Amazing music pools like DJcity or BPM Supreme will give you unlimited DJ-ready edits of the latest music for a small monthly subscription. SoundCloud producers will often more than happily give you their music in return for honest feedback. Bandcamp lets you buy directly from the makers of the songs you love.
We’ve gone from scarcity to utter abundance, and are now at a point where anybody who wants instant access to the music they love, whether to listen to or DJ with, can get it instantly and cheaply – a far cry from how the previous generation of DJs and music lovers had to do it. When it comes to music, digital has been nothing less than a complete revolution.
This ease of access to the world’s music, plus the way modern systems make learning to DJ something you can do on a whim, are together responsible for DJing going truly mainstream in recent years.
But there’s a third piece of the jigsaw. This explosion in interest in DJing, and its becoming part of our culture so quickly, has led to a huge rise in opportunities for DJs to do their stuff in public…
3. There are more gigs out there than ever before
When I started DJing in clubs, to hear the music I loved had basically until that point involved going to illegal raves in fields. Every town had a club, maybe two, but they played music our generation didn’t care for, to put it mildly. They were actually dangerous places for people like us to go to.
Slowly house music moved from the illegal raves to the club dancefloors, but even then, opportunities for DJs were severely limited, and you could count on one hand the working DJs you knew, or knew of. After all, not many people had the gear, had put the time in to learn the skills, and had the money and influence to get the music – and of those, only one or two got any real work.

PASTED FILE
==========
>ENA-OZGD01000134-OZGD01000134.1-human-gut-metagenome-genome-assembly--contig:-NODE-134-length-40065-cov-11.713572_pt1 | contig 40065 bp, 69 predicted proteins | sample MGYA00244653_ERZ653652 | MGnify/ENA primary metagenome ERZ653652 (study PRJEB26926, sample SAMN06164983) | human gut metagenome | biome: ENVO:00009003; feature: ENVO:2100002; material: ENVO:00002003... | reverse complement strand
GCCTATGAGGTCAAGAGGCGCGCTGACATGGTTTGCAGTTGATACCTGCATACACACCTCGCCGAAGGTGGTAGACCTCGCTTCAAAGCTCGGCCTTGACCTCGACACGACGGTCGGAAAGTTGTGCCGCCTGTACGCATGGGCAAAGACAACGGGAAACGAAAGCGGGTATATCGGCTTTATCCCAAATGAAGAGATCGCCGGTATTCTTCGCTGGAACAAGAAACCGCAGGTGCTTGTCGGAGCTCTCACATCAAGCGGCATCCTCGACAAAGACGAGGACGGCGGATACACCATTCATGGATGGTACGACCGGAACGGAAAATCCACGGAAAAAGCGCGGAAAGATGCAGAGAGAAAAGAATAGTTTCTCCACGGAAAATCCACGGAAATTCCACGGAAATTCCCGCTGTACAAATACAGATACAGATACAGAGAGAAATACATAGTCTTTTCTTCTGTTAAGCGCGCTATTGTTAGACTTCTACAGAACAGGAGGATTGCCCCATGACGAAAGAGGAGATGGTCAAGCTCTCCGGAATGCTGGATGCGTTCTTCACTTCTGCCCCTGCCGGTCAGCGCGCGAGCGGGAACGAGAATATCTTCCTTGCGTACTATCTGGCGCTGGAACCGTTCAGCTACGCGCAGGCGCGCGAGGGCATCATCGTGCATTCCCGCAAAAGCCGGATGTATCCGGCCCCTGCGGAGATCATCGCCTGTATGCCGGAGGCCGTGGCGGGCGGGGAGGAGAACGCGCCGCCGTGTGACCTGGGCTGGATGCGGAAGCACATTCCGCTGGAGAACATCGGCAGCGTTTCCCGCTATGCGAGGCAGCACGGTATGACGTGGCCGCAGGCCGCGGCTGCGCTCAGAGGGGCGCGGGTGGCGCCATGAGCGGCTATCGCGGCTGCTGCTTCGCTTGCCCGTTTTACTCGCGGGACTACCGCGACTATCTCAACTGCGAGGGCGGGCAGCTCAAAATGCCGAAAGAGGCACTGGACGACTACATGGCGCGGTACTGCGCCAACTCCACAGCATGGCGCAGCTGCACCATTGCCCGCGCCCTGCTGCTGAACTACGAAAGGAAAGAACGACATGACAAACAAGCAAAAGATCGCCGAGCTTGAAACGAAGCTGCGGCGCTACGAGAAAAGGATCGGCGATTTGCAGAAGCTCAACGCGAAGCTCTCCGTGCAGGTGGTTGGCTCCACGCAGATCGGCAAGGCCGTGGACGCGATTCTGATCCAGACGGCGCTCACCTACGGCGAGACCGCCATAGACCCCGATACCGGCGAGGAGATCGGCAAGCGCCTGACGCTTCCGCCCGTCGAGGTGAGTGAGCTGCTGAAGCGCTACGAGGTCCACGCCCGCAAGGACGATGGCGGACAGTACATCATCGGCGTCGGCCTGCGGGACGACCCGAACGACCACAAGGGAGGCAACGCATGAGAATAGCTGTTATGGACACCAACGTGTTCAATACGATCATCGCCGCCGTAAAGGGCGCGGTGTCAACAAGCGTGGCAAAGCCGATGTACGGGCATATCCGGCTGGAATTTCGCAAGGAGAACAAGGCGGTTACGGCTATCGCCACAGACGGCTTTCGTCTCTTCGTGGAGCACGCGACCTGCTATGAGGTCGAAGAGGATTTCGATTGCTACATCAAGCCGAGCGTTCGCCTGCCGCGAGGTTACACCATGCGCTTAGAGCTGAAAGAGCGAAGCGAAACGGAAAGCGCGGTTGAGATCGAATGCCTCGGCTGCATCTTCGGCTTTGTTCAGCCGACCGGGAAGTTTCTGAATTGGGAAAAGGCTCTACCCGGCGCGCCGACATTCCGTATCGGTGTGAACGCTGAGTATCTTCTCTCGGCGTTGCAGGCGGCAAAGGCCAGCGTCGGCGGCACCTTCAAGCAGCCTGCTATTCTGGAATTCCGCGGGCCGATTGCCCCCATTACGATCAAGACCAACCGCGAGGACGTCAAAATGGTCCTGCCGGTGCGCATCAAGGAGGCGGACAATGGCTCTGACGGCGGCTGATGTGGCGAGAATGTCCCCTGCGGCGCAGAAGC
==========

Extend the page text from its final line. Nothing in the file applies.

It actually all balanced out – there were few DJs, but even fewer opportunities, and so the venue owners were able to choose from a small number of available DJs who they would work with. They chose carefully, and changed things up slowly.
The very idea of taking up DJing as a hobby and playing a few gigs here and there for fun would have been crazy – only the truly committed could do any of what I’ve described in this article so far, and even fewer got near to getting gigs in real venues.
DJing went from the underground to the mainstream almost overnight
Now, of course, DJs are everywhere!
Firstly, the opportunities are just so much more numerous and varied. Yes, the clubs are still there (and lots of them), but there are myriad bars, lounges, cafes, restaurants, clothes stores, shopping malls, and every other type of retail outlet you can think of using DJs.
Even TV shows have their own DJs. Ditto sports teams and events: No marathon course is complete without a DJ at the start/finish, and often several more dotted around to give the runners an extra boost at key points. Cruise lines have resident DJs, as do ski resorts and leisure centres.
And, of course, it’s totally normal nowadays for us to DJ at each others’ parties, informal or otherwise, or to pull out our controllers to spin after the pub, at barbecues, at pool parties, at neighbourhood events, or just in our living rooms – you know, the spinning sessions that turn into impromptu parties (aren’t they the best?).
Yes, DJs and DJing are everywhere.
One important thing to understand here is that the people who can give DJs these gigs (venue owners and managers, mainly) are not applying anywhere near the same amount of care or consideration when choosing DJs for these gigs as they did a decade or two earlier.
Back in the day, you had to make it a mission to get a gig somewhere – you’d identify where, and spend months working to get noticed, persuade them to give you a go, try not to mess up that first night, and work hard to hang on to your hard-earned residency.
DJs are less valued, but gigs are more frequent…